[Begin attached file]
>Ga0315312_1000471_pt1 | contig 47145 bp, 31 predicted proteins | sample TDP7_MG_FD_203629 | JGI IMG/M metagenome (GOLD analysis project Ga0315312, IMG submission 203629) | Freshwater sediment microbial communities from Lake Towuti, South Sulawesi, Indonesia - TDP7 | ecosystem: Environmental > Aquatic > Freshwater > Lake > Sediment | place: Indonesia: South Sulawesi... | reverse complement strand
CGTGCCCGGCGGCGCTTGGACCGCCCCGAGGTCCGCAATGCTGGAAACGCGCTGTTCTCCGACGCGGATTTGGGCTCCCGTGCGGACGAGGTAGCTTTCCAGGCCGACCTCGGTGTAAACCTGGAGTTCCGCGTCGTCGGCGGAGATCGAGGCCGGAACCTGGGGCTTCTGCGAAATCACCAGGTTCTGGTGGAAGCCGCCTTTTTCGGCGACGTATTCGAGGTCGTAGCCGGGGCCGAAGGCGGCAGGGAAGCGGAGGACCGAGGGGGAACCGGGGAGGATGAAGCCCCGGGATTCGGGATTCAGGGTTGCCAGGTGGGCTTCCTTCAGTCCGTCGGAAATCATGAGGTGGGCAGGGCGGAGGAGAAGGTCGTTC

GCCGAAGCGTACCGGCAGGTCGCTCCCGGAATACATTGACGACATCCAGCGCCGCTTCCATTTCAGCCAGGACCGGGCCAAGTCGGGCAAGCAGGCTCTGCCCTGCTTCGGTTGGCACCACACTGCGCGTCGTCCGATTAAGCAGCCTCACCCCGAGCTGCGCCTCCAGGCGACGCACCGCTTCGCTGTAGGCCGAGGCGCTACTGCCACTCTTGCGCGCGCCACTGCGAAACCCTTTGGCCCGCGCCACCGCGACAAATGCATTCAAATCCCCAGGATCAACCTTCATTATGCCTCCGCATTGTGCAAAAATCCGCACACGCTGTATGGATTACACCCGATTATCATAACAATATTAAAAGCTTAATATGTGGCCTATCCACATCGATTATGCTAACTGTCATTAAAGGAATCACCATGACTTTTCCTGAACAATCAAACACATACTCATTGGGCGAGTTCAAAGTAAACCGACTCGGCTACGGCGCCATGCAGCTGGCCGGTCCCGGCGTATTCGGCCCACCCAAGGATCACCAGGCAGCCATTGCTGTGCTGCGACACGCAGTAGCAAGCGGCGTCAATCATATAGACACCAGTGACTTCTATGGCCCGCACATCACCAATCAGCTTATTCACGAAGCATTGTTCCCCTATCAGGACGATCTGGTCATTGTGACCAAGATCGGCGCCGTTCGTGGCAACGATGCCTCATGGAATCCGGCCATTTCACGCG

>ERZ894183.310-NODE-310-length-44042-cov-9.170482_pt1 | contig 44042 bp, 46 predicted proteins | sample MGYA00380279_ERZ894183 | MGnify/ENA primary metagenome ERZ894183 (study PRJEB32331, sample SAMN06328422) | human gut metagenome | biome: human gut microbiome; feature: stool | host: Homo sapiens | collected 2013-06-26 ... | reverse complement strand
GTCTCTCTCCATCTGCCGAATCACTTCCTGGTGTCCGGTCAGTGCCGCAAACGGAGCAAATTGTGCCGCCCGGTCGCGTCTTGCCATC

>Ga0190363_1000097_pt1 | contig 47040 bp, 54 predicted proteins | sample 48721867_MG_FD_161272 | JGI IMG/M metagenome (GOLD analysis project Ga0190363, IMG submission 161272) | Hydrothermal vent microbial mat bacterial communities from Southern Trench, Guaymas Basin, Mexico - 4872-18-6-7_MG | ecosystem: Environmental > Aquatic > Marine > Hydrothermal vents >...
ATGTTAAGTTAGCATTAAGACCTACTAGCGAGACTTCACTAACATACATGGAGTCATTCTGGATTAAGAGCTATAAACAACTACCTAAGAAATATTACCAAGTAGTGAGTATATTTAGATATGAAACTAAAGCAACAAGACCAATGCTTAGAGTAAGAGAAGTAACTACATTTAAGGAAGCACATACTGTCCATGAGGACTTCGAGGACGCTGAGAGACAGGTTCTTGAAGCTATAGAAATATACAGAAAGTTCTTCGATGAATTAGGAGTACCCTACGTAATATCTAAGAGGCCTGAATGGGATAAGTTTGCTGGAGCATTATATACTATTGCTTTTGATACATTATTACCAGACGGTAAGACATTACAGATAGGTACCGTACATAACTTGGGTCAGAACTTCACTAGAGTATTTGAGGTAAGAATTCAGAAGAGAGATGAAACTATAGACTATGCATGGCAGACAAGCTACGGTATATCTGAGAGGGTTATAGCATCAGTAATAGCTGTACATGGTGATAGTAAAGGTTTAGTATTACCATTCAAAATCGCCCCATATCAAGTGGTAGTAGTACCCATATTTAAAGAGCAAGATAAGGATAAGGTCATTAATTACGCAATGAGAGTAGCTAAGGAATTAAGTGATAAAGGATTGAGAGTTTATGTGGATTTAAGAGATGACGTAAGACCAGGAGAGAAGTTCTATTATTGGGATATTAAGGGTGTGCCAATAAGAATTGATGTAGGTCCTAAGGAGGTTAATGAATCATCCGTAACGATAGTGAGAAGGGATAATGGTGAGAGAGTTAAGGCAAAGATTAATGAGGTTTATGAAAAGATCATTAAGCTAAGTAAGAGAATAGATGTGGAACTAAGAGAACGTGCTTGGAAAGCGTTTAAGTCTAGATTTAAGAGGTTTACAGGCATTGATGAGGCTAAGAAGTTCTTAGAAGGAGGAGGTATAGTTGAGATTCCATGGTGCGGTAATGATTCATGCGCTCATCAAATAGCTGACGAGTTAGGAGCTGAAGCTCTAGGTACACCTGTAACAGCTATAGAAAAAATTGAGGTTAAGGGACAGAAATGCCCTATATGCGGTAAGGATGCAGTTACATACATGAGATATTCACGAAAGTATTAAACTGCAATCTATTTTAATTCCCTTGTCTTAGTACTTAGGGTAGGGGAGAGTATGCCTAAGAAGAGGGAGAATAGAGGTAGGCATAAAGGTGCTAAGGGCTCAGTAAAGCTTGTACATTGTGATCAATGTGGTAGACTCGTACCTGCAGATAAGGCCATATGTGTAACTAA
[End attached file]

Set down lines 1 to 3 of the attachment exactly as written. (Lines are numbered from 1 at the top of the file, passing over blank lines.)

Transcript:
>Ga0315312_1000471_pt1 | contig 47145 bp, 31 predicted proteins | sample TDP7_MG_FD_203629 | JGI IMG/M metagenome (GOLD analysis project Ga0315312, IMG submission 203629) | Freshwater sediment microbial communities from Lake Towuti, South Sulawesi, Indonesia - TDP7 | ecosystem: Environmental > Aquatic > Freshwater > Lake > Sediment | place: Indonesia: South Sulawesi... | reverse complement strand
CGTGCCCGGCGGCGCTTGGACCGCCCCGAGGTCCGCAATGCTGGAAACGCGCTGTTCTCCGACGCGGATTTGGGCTCCCGTGCGGACGAGGTAGCTTTCCAGGCCGACCTCGGTGTAAACCTGGAGTTCCGCGTCGTCGGCGGAGATCGAGGCCGGAACCTGGGGCTTCTGCGAAATCACCAGGTTCTGGTGGAAGCCGCCTTTTTCGGCGACGTATTCGAGGTCGTAGCCGGGGCCGAAGGCGGCAGGGAAGCGGAGGACCGAGGGGGAACCGGGGAGGATGAAGCCCCGGGATTCGGGATTCAGGGTTGCCAGGTGGGCTTCCTTCAGTCCGTCGGAAATCATGAGGTGGGCAGGGCGGAGGAGAAGGTCGTTC

GCCGAAGCGTACCGGCAGGTCGCTCCCGGAATACATTGACGACATCCAGCGCCGCTTCCATTTCAGCCAGGACCGGGCCAAGTCGGGCAAGCAGGCTCTGCCCTGCTTCGGTTGGCACCACACTGCGCGTCGTCCGATTAAGCAGCCTCACCCCGAGCTGCGCCTCCAGGCGACGCACCGCTTCGCTGTAGGCCGAGGCGCTACTGCCACTCTTGCGCGCGCCACTGCGAAACCCTTTGGCCCGCGCCACCGCGACAAATGCATTCAAATCCCCAGGATCAACCTTCATTATGCCTCCGCATTGTGCAAAAATCCGCACACGCTGTATGGATTACACCCGATTATCATAACAATATTAAAAGCTTAATATGTGGCCTATCCACATCGATTATGCTAACTGTCATTAAAGGAATCACCATGACTTTTCCTGAACAATCAAACACATACTCATTGGGCGAGTTCAAAGTAAACCGACTCGGCTACGGCGCCATGCAGCTGGCCGGTCCCGGCGTATTCGGCCCACCCAAGGATCACCAGGCAGCCATTGCTGTGCTGCGACACGCAGTAGCAAGCGGCGTCAATCATATAGACACCAGTGACTTCTATGGCCCGCACATCACCAATCAGCTTATTCACGAAGCATTGTTCCCCTATCAGGACGATCTGGTCATTGTGACCAAGATCGGCGCCGTTCGTGGCAACGATGCCTCATGGAATCCGGCCATTTCACGCG